Computational Engineering, Empirical Computer Science, Distributed Systems

Creating NFS-root VMWare Virtual Machines From the Linux Command Line

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In our department there’s a course that includes lab sections on programming fluid dynamics simulations in OpenFOAM, which isn’t supported by the University’s IT services. We’ve traditionally gotten around this by installing the required environment in a virtual machine image and running it with VMWare under MS Windows, but there are infrastructural headaches associated with this approach: the image is several gigabytes in size, and so distributing to all of the machines and importing it into VMWare manually on a large number of machines is time consuming and tedious. The research fellow who runs these lab sections asked me to help him come up with a solution to this problem, so my suggestion was to create some minimal virtual machine images that users could download and import into VMware quickly, and have the root file system shared out from a server over NFS. I’ve decided to document the process of creating these images here, on the off chance it might turn out to be useful to someone else. The commands documented below were run on an Ubuntu 12.10 system.

Step 0: Configuring an NFS-root server, and getting appropriate kernel and

initrd files to install in the VM image.

This part is somewhat beyond the scope of this tutorial. On a working NFS server you can use debootstrap to install a system image to a directory that will be accessible from clients, preferably with read-only access.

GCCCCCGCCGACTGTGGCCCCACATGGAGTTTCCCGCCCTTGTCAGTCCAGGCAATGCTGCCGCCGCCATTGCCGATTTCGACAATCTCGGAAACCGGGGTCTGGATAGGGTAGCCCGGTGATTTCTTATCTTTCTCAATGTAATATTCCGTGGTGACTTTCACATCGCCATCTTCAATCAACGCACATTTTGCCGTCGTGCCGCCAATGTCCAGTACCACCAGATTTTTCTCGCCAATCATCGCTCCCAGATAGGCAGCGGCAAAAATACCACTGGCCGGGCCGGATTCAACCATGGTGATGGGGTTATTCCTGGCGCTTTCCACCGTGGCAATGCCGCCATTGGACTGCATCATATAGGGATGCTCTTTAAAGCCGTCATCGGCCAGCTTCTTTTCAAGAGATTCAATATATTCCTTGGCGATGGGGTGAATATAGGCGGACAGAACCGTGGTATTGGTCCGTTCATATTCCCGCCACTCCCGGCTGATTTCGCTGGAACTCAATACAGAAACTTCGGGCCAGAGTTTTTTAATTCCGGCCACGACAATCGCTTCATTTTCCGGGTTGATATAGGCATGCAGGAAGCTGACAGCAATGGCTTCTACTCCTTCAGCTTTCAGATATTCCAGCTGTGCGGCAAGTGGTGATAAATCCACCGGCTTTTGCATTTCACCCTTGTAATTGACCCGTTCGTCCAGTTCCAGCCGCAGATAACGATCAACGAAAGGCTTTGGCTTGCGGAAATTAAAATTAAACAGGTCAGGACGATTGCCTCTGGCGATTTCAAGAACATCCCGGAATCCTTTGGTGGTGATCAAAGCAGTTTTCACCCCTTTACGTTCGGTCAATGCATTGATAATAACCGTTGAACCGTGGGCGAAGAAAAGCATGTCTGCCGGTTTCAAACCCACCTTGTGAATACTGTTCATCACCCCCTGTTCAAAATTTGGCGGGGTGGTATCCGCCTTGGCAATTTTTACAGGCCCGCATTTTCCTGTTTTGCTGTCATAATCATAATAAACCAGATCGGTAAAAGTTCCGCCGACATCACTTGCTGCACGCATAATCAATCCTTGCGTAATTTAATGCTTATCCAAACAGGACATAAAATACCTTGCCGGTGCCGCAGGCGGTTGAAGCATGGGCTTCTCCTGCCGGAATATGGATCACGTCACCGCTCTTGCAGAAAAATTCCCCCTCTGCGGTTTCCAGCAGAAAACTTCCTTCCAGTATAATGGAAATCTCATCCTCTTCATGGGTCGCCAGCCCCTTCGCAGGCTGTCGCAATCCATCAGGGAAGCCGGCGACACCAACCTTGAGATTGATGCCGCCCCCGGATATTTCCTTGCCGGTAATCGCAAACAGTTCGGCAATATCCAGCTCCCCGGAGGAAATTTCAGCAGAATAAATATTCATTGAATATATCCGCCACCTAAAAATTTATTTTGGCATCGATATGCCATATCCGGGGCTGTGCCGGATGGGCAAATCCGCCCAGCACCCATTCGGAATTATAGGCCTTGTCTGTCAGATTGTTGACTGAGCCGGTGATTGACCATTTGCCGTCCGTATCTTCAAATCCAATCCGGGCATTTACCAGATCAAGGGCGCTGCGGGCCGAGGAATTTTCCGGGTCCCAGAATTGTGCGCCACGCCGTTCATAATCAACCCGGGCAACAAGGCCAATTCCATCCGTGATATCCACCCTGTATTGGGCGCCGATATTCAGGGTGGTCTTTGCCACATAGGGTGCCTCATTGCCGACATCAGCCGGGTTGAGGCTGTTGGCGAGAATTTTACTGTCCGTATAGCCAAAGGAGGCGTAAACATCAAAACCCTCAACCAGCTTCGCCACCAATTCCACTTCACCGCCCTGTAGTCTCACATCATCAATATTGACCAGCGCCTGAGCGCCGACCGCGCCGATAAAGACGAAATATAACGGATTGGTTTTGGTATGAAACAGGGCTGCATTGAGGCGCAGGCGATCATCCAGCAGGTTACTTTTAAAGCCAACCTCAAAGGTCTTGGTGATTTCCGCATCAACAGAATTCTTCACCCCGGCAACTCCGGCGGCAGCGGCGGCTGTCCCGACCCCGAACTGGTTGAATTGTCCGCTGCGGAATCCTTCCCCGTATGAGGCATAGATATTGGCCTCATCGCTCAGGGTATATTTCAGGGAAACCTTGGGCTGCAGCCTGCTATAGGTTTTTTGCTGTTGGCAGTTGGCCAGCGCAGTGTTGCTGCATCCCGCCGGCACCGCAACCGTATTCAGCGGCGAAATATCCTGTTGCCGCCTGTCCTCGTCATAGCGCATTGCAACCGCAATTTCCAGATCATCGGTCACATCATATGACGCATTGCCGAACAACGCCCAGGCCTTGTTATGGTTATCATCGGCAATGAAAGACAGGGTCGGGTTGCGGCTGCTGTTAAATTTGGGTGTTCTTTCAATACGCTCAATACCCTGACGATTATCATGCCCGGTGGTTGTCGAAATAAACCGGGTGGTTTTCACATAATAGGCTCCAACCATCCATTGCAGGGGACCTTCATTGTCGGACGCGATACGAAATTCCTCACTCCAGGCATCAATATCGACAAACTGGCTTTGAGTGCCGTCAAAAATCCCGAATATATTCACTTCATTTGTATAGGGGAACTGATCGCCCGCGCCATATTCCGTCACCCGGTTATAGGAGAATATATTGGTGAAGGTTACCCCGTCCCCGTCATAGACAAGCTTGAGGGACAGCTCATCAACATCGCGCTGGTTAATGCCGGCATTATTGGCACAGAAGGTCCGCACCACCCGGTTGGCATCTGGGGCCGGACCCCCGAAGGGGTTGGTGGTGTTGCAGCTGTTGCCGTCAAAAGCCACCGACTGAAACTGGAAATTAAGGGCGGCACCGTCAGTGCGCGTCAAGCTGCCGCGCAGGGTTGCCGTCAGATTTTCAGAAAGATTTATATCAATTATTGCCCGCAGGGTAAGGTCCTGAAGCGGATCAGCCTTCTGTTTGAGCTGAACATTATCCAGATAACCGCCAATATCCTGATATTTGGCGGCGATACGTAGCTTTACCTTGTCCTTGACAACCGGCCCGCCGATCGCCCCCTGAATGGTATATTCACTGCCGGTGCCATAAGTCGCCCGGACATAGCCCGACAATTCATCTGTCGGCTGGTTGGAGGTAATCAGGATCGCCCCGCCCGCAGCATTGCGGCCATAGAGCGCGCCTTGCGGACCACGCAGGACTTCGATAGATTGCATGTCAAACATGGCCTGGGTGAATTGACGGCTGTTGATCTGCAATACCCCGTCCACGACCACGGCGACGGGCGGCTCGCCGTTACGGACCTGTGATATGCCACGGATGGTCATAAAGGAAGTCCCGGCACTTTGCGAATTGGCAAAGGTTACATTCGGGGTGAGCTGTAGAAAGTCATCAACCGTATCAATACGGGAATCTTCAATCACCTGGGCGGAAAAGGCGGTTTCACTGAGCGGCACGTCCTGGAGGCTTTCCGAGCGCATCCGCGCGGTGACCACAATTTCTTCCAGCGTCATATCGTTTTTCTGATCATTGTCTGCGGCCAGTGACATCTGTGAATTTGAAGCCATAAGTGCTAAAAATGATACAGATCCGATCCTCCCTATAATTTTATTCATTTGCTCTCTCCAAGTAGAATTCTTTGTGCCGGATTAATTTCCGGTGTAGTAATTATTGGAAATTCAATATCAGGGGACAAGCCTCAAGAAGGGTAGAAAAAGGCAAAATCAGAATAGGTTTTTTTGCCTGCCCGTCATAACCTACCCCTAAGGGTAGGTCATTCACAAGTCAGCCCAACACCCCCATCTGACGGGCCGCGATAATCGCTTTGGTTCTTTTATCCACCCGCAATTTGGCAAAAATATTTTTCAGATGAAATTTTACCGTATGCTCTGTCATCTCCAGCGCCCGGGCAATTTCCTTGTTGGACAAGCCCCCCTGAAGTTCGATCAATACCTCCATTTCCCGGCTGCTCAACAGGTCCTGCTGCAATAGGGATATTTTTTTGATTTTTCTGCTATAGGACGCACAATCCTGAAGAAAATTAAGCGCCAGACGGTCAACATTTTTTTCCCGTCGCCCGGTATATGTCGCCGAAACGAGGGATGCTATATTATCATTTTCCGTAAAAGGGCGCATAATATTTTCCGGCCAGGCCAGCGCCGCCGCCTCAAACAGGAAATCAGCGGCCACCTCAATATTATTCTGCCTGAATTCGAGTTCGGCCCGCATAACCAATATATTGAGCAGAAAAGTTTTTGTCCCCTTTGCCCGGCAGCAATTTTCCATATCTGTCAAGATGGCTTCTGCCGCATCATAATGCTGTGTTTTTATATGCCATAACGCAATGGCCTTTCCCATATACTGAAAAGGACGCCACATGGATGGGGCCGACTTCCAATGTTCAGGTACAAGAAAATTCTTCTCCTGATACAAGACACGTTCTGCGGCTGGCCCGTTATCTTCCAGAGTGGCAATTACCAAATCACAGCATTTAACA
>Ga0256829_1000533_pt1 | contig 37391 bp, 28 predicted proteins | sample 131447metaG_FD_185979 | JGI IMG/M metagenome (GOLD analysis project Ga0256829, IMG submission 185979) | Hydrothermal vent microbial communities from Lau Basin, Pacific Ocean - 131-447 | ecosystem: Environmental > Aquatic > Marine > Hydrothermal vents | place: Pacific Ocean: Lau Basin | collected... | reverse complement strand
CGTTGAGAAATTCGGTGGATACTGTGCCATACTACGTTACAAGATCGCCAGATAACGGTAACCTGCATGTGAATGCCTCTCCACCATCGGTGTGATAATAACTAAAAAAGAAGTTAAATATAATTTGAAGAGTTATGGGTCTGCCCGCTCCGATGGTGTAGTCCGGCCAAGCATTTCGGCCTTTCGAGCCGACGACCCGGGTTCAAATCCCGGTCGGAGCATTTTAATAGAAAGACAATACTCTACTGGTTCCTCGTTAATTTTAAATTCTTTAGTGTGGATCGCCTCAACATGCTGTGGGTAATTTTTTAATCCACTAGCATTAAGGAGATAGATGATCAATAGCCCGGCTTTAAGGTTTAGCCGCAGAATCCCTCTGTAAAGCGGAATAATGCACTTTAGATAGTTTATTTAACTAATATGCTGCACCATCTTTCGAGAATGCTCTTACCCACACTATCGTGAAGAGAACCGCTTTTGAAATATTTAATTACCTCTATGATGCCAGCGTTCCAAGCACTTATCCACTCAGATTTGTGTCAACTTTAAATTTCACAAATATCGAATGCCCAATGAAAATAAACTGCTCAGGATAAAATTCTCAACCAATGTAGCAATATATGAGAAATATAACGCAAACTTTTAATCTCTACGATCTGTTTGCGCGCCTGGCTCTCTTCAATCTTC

Some mostly Ubuntu/Debian specific notes:

  1. Don’t forget to edit etc/network/interfaces in the directory that will be shared out to the clients if you need to use DHCP to get a DNS server or want to have any ability to interact with the interface from the VM. While the networking will be pre-setup by the kernel at boot time, none of the information will be made available to the operating system without re-querying the DHCP server.

  2. The best way to get a compatible kernel for the clients is to chroot into the root of the filesystem that you want to share, and then use apt-get to install the kernel there.

    $ mount -t bind /dev /path/to/client/root/dev         
    $ mount -t bind /proc /path/to/client/root/proc
    $ mount -t bind /sys /path/to/client/root/sys
    $ chroot /path/to/client/root /bin/bash
  3. It can be difficult to configure the clients to properly deal with read-only nfs-mounted root filesystems. One easy way to deal with the problem is to use the excellent root-ro script. Within the chroot: